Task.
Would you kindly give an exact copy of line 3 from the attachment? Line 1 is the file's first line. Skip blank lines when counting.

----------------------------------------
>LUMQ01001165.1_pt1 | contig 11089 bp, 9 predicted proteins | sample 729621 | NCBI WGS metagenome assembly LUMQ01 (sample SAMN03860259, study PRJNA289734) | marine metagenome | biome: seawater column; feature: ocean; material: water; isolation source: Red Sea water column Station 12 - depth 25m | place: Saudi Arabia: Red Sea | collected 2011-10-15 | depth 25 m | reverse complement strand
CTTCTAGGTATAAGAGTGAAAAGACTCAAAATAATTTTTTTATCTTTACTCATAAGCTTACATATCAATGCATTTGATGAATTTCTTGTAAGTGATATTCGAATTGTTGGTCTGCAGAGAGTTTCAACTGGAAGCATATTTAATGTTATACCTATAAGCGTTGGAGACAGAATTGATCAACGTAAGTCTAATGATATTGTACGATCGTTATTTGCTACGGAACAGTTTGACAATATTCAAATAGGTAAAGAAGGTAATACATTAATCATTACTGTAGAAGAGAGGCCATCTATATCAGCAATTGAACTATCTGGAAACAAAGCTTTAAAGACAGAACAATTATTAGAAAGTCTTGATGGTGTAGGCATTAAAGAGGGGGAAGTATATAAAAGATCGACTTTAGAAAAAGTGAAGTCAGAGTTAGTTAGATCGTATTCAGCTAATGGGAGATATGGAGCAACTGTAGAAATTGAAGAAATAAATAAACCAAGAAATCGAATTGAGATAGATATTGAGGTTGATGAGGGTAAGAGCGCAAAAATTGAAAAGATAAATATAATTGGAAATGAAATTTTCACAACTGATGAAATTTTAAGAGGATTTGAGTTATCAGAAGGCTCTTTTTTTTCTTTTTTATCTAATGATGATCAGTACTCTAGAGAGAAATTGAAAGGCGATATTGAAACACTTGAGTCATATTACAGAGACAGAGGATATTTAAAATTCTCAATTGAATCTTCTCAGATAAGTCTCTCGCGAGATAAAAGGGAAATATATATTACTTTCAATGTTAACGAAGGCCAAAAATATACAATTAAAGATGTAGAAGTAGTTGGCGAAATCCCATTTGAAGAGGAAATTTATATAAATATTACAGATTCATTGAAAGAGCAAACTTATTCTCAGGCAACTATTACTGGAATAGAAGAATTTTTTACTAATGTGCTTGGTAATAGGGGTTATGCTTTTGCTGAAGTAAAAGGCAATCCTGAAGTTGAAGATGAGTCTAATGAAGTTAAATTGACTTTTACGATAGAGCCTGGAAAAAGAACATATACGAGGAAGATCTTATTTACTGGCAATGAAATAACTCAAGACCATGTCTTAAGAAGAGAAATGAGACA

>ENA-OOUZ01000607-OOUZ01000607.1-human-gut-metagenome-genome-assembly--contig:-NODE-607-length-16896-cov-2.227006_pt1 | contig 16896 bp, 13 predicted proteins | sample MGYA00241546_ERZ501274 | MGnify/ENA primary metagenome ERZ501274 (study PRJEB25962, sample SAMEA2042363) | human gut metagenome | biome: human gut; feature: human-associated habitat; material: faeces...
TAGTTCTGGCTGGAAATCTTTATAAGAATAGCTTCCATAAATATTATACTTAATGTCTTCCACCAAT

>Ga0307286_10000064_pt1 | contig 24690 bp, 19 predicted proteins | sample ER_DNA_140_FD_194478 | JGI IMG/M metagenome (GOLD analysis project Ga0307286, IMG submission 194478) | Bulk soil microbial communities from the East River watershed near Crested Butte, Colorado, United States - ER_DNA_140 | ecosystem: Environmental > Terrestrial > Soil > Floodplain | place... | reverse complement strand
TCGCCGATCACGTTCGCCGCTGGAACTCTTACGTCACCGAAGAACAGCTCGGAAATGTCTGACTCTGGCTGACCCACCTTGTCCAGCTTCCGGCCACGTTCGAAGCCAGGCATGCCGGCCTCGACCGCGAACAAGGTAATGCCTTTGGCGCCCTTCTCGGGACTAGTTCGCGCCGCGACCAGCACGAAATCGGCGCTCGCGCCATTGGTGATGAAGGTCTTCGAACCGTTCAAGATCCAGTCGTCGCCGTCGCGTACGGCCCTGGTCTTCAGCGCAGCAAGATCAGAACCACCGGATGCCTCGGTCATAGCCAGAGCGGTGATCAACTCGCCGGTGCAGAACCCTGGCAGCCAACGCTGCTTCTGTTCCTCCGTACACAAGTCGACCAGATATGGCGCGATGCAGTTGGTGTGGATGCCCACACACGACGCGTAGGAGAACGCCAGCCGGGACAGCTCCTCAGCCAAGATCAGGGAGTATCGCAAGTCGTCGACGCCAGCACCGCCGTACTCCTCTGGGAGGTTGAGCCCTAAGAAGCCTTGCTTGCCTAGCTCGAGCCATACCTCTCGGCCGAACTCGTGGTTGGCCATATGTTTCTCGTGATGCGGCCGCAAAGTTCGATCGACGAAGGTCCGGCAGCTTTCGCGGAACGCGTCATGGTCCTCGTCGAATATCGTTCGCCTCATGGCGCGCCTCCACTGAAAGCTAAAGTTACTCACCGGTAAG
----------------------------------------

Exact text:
>ENA-OOUZ01000607-OOUZ01000607.1-human-gut-metagenome-genome-assembly--contig:-NODE-607-length-16896-cov-2.227006_pt1 | contig 16896 bp, 13 predicted proteins | sample MGYA00241546_ERZ501274 | MGnify/ENA primary metagenome ERZ501274 (study PRJEB25962, sample SAMEA2042363) | human gut metagenome | biome: human gut; feature: human-associated habitat; material: faeces...